Users can report abuse, spam or any other content that doesn’t follow TikTok’s Community Guidelines from within the app.

According to Snapchat support, they review every report, often within 24 hours.

If you or someone close to you is the victim of harassment, and bullying, you have options. If the abuse is online, submit your report as soon as you see the content. If it’s in the real world, take it to school administration, Human Resources, or the police, particularly if there is a direct threat to your safety.

Finally, if you’re having suicidal thoughts due to bullying or for any other reason, contact the National Suicide Prevention Lifeline online or call 1-800-273-8255 for help.

Tracey Dowdy is a freelance writer based just outside Washington DC. After years working for non-profits and charities, she now freelances, edits and researches on subjects ranging from family and education to history and trends in technology. Follow Tracey on Twitter.

 

Facebook to Monitor Anti-Vax Content

By Tracey Dowdy

According to reports published by the US Centers for Disease Control and Prevention, the percentage of children in the US who received no vaccine doses as well as the number of parents who have requested exemptions for their children continues to rise. While coverage for a certain vaccines “remained high and stable overall,” the number of unvaccinated kids under the age of two rose from 0.9% for those born in 2011 to 1.3% for those born in 2015. The report doesn’t address the reasons for the increase but suggests it may be due to caregivers not knowing where to access free vaccines and the shortage of pediatricians and other health care providers in many rural areas.

Another more subtle and pervasive reason may be the volume of misinformation surrounding vaccines and their – debunked – ties to autism. Two platforms at the center of the problem – Facebook and YouTube – have recently announced they will crack down on anti-vax misinformation content on their platforms. On Facebook, anti-vaccination sites promoting fake science and conspiracy theories related to vaccines appear at the top of searches when parents search for information about vaccinations. Also featured prominently is Andrew Wakefield, the discredited doctor behind the bogus science linking the MMR vaccine to autism.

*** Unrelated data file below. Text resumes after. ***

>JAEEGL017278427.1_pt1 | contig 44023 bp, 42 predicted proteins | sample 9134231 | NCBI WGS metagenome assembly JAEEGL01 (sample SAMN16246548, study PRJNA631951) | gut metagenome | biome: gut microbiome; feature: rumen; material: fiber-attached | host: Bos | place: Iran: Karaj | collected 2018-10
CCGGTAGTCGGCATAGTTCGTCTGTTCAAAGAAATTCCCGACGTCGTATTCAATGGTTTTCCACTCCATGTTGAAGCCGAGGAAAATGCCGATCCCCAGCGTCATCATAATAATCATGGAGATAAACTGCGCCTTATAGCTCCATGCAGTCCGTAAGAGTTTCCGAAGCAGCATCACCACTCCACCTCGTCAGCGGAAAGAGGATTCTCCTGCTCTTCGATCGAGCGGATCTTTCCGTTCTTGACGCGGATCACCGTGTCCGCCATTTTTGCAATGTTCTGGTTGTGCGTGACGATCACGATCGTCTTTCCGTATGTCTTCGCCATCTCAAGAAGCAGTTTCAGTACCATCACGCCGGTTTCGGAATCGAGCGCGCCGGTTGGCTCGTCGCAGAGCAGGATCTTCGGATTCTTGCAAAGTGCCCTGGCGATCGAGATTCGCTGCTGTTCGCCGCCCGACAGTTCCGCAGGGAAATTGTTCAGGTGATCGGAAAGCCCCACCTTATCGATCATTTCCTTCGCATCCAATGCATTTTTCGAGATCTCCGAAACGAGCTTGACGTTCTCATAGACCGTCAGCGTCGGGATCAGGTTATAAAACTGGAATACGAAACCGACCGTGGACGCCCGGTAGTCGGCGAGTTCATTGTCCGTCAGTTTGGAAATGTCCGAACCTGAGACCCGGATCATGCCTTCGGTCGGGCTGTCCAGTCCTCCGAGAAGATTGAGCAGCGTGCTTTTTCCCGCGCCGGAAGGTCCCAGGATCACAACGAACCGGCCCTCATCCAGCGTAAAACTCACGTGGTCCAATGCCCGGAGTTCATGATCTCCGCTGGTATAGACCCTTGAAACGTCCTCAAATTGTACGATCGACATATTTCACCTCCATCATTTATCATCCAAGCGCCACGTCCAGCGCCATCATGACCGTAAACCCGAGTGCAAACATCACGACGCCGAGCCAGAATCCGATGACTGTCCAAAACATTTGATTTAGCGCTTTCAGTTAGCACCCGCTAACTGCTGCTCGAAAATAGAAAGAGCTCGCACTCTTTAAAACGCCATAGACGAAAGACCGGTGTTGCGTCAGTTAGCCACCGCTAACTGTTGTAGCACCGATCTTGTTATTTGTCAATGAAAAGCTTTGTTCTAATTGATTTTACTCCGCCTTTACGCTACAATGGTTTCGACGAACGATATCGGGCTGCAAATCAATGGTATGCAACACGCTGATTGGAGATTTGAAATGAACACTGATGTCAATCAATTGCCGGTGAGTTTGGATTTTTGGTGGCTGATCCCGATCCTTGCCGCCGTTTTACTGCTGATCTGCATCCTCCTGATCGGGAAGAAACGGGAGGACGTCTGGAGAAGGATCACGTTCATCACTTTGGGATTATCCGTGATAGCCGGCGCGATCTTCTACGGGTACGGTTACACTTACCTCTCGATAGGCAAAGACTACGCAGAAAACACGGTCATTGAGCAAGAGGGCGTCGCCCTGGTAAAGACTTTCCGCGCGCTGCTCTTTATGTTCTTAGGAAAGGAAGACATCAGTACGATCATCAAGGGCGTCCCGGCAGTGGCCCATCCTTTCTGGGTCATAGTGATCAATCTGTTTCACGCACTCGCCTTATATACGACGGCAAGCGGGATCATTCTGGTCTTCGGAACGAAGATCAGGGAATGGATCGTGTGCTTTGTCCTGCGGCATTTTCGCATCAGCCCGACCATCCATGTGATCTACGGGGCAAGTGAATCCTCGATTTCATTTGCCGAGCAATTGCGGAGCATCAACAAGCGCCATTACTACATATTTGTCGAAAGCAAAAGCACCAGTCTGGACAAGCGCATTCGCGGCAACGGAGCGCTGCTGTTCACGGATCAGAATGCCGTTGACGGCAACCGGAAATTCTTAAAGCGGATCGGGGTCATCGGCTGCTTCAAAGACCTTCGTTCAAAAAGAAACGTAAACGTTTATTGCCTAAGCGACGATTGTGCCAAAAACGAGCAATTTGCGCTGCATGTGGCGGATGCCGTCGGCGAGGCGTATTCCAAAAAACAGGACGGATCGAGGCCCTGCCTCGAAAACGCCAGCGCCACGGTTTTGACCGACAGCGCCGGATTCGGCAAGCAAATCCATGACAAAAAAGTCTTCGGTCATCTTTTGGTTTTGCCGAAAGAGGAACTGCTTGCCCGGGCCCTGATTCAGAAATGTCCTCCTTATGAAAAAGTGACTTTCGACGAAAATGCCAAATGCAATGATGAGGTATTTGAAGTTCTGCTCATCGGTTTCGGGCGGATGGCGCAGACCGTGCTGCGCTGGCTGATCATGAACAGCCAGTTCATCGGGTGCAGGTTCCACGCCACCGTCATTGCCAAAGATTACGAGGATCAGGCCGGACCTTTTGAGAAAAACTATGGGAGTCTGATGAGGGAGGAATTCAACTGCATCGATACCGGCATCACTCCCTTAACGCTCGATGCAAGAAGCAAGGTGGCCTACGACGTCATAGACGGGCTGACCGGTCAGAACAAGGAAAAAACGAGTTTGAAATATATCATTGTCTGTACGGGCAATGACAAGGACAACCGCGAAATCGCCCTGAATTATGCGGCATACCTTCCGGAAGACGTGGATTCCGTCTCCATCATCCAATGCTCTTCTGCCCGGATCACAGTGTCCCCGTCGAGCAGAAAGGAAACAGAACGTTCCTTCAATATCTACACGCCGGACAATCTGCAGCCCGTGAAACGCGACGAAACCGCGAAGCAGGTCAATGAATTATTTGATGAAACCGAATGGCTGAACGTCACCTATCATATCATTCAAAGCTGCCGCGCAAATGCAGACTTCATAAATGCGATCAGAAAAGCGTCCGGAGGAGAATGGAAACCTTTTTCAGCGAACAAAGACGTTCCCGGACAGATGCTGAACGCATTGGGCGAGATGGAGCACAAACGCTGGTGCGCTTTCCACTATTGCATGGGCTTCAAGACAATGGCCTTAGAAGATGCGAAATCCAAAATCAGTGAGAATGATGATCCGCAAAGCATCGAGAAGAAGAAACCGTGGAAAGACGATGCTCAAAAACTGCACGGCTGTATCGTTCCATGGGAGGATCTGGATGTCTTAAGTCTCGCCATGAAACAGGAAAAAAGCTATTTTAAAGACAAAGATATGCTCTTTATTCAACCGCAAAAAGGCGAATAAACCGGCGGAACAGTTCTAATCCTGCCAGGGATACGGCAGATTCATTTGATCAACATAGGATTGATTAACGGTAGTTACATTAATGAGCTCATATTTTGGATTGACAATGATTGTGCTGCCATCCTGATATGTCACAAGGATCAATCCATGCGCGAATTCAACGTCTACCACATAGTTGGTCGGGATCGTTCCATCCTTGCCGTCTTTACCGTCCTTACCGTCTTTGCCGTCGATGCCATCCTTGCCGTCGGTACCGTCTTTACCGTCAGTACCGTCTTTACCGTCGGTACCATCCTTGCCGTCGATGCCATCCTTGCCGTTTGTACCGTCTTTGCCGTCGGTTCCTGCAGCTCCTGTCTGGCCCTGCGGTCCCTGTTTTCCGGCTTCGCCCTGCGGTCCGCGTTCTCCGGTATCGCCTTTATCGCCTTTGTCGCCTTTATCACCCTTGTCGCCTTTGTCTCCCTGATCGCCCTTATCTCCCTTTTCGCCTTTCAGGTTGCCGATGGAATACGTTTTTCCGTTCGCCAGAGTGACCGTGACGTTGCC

Unlike Google, which filters out anti-vax sites to promote information from the World Health Organization, Facebook searches appear to be based on the most popular and active sites regardless of whether or not the information presented is based on fact or fiction. The changes will also impact Instagram, owned by Facebook.

“The consequences of publishing misleading information is a genuine risk to the public’s health – you only have to look at the widespread panic and confusion that was caused by unfounded claims [by Dr. Wakefield] linking the MMR vaccine to autism in the 1990s,” says Professor Helen Stokes-Lampard, chair of the Royal College of GPs in the UK. Stokes-Lampard says she finds it “deeply concerning” that Facebook allowed posts that promoted “false and frankly dangerous ideas” about not only the MMR vaccine but other vaccination programs as well.

Ethan Lindenberger, who testified before Congress on March 5, 2019, stated that he had not been fully vaccinated because at the time he was due to be inoculated, his mother’s believed that vaccines are dangerous and could result in autism. Lindberger, who has since been vaccinated against his mother’s wishes, stated at the hearing, “For my mother, her love and affection and care as a parent was used to push an agenda to create a false distress. And these sources, which spread misinformation, should be the primary concern of the American people…My mother would turn to social media groups and not to factual sources like the [Centers for Disease Control and Prevention]. It is with love and respect that I disagree with my mom.”

Lindberger, along with other speakers including Washington state Secretary of Health John Weisman; Dr. Jonathan McCullers of the University of Tennessee; John Boyle, president of the Immune Deficiency Foundation; and Emory University epidemiologist Dr. Saad Omer, challenged the federal government to fund vaccine safety research and launch campaigns to counter anti-vaccine messages similar to past anti-Tobacco campaigns.

YouTube (owned by Google) is also taking action. In a letter responding to a challenge by US Rep. Adam Schiff (D-Calif.), Karan Bhatia, Vice President Global Public Policy and Government Affairs said it has been blocking anti-vax videos from appearing in its recommendation engine and search results. “I agree with you that anything discouraging parents from vaccinating their children against vaccine-preventable diseases is concerning,” she wrote.

Both Facebook and YouTube intend to discourage people from accepting conspiracies about vaccinations at face value and going forward will attach anti-vaccine material with educational information from authoritative medical sources.

Monika Bickert, Facebook’s head of product policy and counterterrorism said, “We are exploring ways to give people more accurate information from expert organizations about vaccines at the top of results for related searches, on Pages discussing the topic, and on invitations to join groups about the topic. We will have an update on this soon.”